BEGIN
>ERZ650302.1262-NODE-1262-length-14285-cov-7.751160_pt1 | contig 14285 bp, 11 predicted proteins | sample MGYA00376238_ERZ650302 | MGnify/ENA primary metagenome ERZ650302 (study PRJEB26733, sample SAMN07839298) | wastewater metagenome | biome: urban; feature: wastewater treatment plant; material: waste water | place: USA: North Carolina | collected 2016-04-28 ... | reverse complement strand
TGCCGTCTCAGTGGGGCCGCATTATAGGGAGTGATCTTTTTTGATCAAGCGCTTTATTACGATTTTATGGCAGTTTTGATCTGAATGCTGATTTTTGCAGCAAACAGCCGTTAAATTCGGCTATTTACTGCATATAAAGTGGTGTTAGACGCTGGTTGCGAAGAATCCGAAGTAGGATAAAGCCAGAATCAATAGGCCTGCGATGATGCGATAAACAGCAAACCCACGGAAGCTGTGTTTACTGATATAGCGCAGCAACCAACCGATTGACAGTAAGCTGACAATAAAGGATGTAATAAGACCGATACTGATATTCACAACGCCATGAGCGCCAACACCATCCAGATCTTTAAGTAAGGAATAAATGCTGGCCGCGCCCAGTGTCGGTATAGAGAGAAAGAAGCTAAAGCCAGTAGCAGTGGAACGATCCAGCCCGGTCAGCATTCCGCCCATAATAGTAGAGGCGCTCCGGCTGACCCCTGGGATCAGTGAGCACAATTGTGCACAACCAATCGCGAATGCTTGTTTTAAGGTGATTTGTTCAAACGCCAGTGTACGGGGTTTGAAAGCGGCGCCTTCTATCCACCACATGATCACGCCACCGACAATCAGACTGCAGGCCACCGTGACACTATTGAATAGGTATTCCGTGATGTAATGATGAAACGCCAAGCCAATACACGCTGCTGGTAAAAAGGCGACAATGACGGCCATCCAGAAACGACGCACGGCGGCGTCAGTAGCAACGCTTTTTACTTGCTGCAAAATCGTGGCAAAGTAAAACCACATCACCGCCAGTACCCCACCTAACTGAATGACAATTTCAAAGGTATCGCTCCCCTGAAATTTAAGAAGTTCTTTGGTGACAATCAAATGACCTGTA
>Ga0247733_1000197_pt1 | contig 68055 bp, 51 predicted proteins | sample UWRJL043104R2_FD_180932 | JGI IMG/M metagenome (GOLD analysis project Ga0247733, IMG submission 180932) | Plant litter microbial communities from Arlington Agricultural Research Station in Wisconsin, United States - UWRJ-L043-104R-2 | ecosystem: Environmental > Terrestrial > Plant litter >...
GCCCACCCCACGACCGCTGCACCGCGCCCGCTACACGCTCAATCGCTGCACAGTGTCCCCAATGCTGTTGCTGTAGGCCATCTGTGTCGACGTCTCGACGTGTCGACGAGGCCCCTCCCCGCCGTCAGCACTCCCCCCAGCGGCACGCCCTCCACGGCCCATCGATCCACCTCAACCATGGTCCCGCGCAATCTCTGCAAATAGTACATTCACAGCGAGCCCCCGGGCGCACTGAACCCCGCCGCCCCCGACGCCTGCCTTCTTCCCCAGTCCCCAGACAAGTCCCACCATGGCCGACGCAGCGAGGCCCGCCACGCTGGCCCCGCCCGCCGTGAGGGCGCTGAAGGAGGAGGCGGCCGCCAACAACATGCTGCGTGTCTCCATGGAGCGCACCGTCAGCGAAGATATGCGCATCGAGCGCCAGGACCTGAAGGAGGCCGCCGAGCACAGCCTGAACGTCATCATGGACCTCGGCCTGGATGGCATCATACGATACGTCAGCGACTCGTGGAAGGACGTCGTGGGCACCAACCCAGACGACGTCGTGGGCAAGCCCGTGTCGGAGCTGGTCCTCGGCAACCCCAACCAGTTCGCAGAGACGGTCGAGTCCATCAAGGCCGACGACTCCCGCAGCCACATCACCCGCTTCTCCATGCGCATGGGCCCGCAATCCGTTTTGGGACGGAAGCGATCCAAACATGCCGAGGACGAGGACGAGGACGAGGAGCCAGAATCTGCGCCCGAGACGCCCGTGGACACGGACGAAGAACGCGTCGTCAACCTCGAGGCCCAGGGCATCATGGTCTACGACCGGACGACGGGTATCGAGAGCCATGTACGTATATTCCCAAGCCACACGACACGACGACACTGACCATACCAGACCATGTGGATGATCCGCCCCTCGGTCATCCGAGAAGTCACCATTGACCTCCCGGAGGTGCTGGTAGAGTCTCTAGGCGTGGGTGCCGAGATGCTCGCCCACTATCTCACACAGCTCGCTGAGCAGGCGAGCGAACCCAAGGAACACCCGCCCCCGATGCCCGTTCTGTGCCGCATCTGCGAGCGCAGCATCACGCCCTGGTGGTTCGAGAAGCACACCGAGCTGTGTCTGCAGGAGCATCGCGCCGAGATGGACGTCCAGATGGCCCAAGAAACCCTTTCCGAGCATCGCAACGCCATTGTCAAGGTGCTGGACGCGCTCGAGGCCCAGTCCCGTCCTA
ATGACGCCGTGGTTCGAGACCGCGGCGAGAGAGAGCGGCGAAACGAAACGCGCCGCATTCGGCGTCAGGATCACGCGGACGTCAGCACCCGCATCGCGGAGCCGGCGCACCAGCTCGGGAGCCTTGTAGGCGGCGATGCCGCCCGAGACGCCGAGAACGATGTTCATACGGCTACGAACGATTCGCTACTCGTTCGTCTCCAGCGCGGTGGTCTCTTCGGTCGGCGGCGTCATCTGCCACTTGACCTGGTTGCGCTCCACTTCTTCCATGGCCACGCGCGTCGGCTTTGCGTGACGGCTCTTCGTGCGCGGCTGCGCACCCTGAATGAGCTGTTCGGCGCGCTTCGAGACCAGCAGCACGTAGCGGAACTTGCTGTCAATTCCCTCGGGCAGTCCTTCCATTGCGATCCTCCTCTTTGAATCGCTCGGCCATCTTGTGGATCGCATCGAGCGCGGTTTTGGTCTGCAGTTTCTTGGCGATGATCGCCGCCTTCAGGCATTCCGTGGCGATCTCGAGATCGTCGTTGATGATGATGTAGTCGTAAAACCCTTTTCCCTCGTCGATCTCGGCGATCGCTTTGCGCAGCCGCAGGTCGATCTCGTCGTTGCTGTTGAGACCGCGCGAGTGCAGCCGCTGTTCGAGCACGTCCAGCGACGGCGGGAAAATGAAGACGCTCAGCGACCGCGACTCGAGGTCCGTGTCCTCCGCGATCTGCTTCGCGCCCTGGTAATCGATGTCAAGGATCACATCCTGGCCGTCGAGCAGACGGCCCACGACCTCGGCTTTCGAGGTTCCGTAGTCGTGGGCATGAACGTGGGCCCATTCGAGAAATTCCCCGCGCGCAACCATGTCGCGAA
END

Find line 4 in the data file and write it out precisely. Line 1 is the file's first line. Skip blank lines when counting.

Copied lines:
GCCCACCCCACGACCGCTGCACCGCGCCCGCTACACGCTCAATCGCTGCACAGTGTCCCCAATGCTGTTGCTGTAGGCCATCTGTGTCGACGTCTCGACGTGTCGACGAGGCCCCTCCCCGCCGTCAGCACTCCCCCCAGCGGCACGCCCTCCACGGCCCATCGATCCACCTCAACCATGGTCCCGCGCAATCTCTGCAAATAGTACATTCACAGCGAGCCCCCGGGCGCACTGAACCCCGCCGCCCCCGACGCCTGCCTTCTTCCCCAGTCCCCAGACAAGTCCCACCATGGCCGACGCAGCGAGGCCCGCCACGCTGGCCCCGCCCGCCGTGAGGGCGCTGAAGGAGGAGGCGGCCGCCAACAACATGCTGCGTGTCTCCATGGAGCGCACCGTCAGCGAAGATATGCGCATCGAGCGCCAGGACCTGAAGGAGGCCGCCGAGCACAGCCTGAACGTCATCATGGACCTCGGCCTGGATGGCATCATACGATACGTCAGCGACTCGTGGAAGGACGTCGTGGGCACCAACCCAGACGACGTCGTGGGCAAGCCCGTGTCGGAGCTGGTCCTCGGCAACCCCAACCAGTTCGCAGAGACGGTCGAGTCCATCAAGGCCGACGACTCCCGCAGCCACATCACCCGCTTCTCCATGCGCATGGGCCCGCAATCCGTTTTGGGACGGAAGCGATCCAAACATGCCGAGGACGAGGACGAGGACGAGGAGCCAGAATCTGCGCCCGAGACGCCCGTGGACACGGACGAAGAACGCGTCGTCAACCTCGAGGCCCAGGGCATCATGGTCTACGACCGGACGACGGGTATCGAGAGCCATGTACGTATATTCCCAAGCCACACGACACGACGACACTGACCATACCAGACCATGTGGATGATCCGCCCCTCGGTCATCCGAGAAGTCACCATTGACCTCCCGGAGGTGCTGGTAGAGTCTCTAGGCGTGGGTGCCGAGATGCTCGCCCACTATCTCACACAGCTCGCTGAGCAGGCGAGCGAACCCAAGGAACACCCGCCCCCGATGCCCGTTCTGTGCCGCATCTGCGAGCGCAGCATCACGCCCTGGTGGTTCGAGAAGCACACCGAGCTGTGTCTGCAGGAGCATCGCGCCGAGATGGACGTCCAGATGGCCCAAGAAACCCTTTCCGAGCATCGCAACGCCATTGTCAAGGTGCTGGACGCGCTCGAGGCCCAGTCCCGTCCTA